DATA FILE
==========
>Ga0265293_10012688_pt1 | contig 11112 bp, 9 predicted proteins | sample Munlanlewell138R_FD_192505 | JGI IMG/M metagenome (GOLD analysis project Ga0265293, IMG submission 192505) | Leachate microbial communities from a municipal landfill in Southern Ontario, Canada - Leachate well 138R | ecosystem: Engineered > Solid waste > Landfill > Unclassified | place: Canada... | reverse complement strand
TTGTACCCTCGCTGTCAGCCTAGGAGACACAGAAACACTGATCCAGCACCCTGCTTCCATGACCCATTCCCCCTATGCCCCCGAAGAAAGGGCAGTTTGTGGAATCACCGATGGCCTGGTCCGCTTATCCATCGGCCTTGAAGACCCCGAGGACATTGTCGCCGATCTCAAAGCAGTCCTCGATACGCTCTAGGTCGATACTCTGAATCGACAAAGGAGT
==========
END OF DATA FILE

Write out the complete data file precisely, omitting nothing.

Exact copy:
>Ga0265293_10012688_pt1 | contig 11112 bp, 9 predicted proteins | sample Munlanlewell138R_FD_192505 | JGI IMG/M metagenome (GOLD analysis project Ga0265293, IMG submission 192505) | Leachate microbial communities from a municipal landfill in Southern Ontario, Canada - Leachate well 138R | ecosystem: Engineered > Solid waste > Landfill > Unclassified | place: Canada... | reverse complement strand
TTGTACCCTCGCTGTCAGCCTAGGAGACACAGAAACACTGATCCAGCACCCTGCTTCCATGACCCATTCCCCCTATGCCCCCGAAGAAAGGGCAGTTTGTGGAATCACCGATGGCCTGGTCCGCTTATCCATCGGCCTTGAAGACCCCGAGGACATTGTCGCCGATCTCAAAGCAGTCCTCGATACGCTCTAGGTCGATACTCTGAATCGACAAAGGAGT